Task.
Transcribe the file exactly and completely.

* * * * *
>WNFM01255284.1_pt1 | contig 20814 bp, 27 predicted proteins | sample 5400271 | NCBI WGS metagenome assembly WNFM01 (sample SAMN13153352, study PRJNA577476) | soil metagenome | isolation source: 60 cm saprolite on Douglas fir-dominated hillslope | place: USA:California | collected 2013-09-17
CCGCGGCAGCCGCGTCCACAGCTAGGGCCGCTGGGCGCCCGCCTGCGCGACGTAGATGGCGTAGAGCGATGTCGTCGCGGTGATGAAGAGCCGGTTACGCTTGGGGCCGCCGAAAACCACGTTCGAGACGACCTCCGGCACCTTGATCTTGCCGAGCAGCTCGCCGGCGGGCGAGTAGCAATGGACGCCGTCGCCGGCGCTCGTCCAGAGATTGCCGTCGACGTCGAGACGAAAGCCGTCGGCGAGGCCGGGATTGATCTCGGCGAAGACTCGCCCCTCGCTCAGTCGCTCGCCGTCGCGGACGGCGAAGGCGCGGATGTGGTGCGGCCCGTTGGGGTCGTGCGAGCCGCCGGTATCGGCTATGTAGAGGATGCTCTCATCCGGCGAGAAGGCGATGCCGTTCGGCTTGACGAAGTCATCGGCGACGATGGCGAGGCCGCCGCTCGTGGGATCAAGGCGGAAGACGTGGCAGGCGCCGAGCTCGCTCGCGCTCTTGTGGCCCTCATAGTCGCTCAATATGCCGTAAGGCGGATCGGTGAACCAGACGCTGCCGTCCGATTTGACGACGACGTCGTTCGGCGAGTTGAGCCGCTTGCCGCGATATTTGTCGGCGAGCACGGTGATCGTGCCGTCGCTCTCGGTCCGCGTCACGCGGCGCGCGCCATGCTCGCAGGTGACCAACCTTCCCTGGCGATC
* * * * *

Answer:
>WNFM01255284.1_pt1 | contig 20814 bp, 27 predicted proteins | sample 5400271 | NCBI WGS metagenome assembly WNFM01 (sample SAMN13153352, study PRJNA577476) | soil metagenome | isolation source: 60 cm saprolite on Douglas fir-dominated hillslope | place: USA:California | collected 2013-09-17
CCGCGGCAGCCGCGTCCACAGCTAGGGCCGCTGGGCGCCCGCCTGCGCGACGTAGATGGCGTAGAGCGATGTCGTCGCGGTGATGAAGAGCCGGTTACGCTTGGGGCCGCCGAAAACCACGTTCGAGACGACCTCCGGCACCTTGATCTTGCCGAGCAGCTCGCCGGCGGGCGAGTAGCAATGGACGCCGTCGCCGGCGCTCGTCCAGAGATTGCCGTCGACGTCGAGACGAAAGCCGTCGGCGAGGCCGGGATTGATCTCGGCGAAGACTCGCCCCTCGCTCAGTCGCTCGCCGTCGCGGACGGCGAAGGCGCGGATGTGGTGCGGCCCGTTGGGGTCGTGCGAGCCGCCGGTATCGGCTATGTAGAGGATGCTCTCATCCGGCGAGAAGGCGATGCCGTTCGGCTTGACGAAGTCATCGGCGACGATGGCGAGGCCGCCGCTCGTGGGATCAAGGCGGAAGACGTGGCAGGCGCCGAGCTCGCTCGCGCTCTTGTGGCCCTCATAGTCGCTCAATATGCCGTAAGGCGGATCGGTGAACCAGACGCTGCCGTCCGATTTGACGACGACGTCGTTCGGCGAGTTGAGCCGCTTGCCGCGATATTTGTCGGCGAGCACGGTGATCGTGCCGTCGCTCTCGGTCCGCGTCACGCGGCGCGCGCCATGCTCGCAGGTGACCAACCTTCCCTGGCGATC